29 October 2009

Multilingual poem by Albert B. Casuga

There are all kinds of variations to the saying that "we use German (or English) to talk to dogs, Italian to talk to lovers, French to talk to cooks (or soldiers), and Spanish to talk to God." For example, some old folks in the Philippines say that we use Tagalog to talk to maids, English to talk to foreigners, and Spanish to talk to God. While sayings of that sort today sound racist, they do point to a genuine theological problem: what language does God use to think (assuming that divine beings think in the way we understand the word)? The answer, of course, is that God thinks in all languages. The best way to reach God then is to write in as many languages as you know at the same time.

Albert B. Casuga's most recent poem, "Basura Days," takes the theme of Christianity as T. S. Eliot understood it and applies it to today's most universal phenomenon, namely, garbage (trash, junk, shit, or whatever you want to call it) and builds a modern parable taking off from the Biblical insight that whatever we do to the least of God's creations (animate or inanimate), we do to God.

Here's a taste:

Prophylactics and sanitary napkins, masticated fries vomited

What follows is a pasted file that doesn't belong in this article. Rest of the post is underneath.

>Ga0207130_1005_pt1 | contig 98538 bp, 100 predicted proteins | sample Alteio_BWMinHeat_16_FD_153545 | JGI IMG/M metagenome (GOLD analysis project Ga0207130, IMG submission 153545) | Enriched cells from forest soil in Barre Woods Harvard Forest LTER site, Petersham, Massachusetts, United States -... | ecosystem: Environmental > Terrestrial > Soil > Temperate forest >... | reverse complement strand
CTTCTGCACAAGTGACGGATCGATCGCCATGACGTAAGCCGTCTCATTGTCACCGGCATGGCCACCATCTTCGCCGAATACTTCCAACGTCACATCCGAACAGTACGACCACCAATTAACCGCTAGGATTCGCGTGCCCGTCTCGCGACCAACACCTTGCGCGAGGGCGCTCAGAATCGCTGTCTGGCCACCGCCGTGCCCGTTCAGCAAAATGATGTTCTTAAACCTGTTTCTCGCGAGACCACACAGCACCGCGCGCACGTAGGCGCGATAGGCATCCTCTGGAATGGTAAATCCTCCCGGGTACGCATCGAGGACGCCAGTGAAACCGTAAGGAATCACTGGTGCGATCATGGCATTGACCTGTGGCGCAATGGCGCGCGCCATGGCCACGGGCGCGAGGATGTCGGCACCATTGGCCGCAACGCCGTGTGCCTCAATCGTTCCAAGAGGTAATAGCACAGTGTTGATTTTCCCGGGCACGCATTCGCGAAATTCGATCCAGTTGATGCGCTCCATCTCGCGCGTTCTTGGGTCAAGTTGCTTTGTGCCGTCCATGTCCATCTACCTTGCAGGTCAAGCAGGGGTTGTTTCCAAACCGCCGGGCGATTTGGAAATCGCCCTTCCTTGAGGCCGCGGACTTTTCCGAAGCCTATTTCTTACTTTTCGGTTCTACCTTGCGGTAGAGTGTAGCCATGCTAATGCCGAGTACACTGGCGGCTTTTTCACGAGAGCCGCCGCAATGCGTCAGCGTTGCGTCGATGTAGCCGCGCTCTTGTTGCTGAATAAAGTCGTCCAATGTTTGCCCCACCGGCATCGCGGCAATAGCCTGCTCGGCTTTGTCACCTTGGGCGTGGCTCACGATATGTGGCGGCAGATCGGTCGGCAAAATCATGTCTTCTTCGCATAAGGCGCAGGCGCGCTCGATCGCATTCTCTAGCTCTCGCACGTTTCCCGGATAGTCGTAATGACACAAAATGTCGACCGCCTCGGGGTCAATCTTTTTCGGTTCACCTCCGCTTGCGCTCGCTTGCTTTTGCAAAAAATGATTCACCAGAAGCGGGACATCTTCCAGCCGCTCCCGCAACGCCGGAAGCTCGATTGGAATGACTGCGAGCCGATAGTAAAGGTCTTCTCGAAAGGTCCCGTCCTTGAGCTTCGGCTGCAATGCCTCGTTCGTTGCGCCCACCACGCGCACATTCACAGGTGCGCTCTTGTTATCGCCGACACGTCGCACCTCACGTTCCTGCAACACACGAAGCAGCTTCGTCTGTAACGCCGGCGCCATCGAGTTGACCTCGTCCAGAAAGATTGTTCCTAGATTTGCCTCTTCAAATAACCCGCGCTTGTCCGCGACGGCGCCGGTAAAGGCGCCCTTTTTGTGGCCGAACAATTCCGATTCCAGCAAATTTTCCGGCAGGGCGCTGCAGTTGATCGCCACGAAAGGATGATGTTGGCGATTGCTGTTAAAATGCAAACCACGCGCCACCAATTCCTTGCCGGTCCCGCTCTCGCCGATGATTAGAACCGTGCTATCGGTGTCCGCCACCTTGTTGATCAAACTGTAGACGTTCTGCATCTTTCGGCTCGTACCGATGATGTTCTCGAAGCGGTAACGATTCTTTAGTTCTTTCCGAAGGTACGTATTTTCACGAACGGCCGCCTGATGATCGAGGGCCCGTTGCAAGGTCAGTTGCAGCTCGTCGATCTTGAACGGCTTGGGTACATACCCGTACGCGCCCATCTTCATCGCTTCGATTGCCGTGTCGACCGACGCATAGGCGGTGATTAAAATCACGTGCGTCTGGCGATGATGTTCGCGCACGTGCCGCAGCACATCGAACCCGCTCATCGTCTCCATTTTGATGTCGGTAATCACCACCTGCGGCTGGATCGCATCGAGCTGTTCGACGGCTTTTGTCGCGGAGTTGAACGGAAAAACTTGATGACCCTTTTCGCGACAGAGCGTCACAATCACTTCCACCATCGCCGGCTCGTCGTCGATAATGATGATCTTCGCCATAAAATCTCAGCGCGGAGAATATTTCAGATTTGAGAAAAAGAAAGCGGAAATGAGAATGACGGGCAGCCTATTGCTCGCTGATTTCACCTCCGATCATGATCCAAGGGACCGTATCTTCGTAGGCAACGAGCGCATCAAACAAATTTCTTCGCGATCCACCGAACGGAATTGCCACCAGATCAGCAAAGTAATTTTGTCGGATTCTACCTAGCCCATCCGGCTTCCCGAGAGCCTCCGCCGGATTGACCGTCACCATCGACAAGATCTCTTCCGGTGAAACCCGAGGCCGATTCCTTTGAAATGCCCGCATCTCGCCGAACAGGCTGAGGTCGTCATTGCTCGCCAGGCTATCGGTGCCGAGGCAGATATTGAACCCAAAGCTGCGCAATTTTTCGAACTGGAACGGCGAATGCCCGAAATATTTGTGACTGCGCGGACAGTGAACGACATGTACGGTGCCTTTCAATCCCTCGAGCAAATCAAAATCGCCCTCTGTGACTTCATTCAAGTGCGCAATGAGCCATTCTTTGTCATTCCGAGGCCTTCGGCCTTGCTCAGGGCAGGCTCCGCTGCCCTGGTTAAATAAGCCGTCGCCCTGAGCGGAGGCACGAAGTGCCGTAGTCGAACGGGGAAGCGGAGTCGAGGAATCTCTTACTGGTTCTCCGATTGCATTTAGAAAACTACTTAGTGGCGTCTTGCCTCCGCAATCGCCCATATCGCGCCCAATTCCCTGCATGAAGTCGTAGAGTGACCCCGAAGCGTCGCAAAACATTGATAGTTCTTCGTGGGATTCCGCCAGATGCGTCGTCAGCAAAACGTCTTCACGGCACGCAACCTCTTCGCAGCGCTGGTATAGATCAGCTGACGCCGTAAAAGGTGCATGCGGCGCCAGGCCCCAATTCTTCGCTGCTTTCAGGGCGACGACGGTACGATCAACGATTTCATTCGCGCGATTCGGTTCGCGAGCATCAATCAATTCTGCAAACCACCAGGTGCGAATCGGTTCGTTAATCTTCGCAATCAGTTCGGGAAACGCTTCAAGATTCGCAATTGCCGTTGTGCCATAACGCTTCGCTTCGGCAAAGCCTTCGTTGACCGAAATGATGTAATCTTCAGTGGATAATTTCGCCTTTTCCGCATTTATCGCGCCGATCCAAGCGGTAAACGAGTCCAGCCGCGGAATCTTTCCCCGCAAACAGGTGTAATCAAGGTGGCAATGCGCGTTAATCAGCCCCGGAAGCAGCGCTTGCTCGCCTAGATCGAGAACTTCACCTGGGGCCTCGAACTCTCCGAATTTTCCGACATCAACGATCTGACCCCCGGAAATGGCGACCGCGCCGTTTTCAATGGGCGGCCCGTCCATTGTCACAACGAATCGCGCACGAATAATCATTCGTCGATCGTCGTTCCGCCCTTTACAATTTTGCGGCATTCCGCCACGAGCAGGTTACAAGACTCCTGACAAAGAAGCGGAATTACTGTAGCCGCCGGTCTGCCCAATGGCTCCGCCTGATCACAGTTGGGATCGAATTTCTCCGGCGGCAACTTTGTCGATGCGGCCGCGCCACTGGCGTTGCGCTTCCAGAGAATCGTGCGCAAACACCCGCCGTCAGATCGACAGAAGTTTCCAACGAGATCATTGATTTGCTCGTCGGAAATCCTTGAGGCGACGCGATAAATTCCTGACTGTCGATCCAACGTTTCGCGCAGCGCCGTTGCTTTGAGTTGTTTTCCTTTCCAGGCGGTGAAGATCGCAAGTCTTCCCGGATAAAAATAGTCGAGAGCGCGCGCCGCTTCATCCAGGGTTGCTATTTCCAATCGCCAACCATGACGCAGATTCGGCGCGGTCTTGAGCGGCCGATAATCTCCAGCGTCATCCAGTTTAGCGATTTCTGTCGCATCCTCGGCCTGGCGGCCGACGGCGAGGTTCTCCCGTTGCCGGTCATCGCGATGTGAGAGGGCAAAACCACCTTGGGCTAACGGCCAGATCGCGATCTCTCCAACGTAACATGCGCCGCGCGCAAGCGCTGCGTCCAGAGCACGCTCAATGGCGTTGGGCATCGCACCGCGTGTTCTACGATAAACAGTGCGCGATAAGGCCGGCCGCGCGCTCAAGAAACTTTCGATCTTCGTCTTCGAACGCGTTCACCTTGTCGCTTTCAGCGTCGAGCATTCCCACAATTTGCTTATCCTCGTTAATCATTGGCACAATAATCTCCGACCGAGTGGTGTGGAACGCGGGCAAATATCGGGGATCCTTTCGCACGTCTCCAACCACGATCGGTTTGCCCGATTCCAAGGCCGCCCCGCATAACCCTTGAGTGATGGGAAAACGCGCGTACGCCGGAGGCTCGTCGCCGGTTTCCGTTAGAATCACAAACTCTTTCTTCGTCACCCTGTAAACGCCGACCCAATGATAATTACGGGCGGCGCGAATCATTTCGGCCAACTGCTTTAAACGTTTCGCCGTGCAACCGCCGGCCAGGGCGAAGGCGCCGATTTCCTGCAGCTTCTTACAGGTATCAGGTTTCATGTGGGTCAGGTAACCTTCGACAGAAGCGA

With the arrant fish bones, newsprint-wrapped pet faeces,
Faded pictures of grandmere leering at grandpere glancing
At some tightly dungareed wench flaunting palpable haunches
Sans underpants that was last millennium’s acceptance of taste
If not coyness or even breeding in vaulted manors of delicadeza ---
Are picked up by the City Dump Meister on an antiseptic mission
To rid these fallen-leaves-strewn paseos of accidental memories,
Recuerdos de faltas pasadas, putrid waste of body functions
And memento mori gone past their memorial usefulness.

For more, turn to Casuga's blog.

1 comment:

  1. A theological rationale for multilingual literature, Dr. Cruz?

    It was a playful percolation of refuse images, then it turned pious, angry, and -- for old friends --- solicitous. Pray that I have not elevated garbage to a status of Eucharistic surrogacy.

    We might yet find a good poetic excuse for colonization. Their languages for our Weltanschauung --- fair exchange?

    It occurs to me at this point that multilingual literature could be an antidote to an inchoate Phil Lit.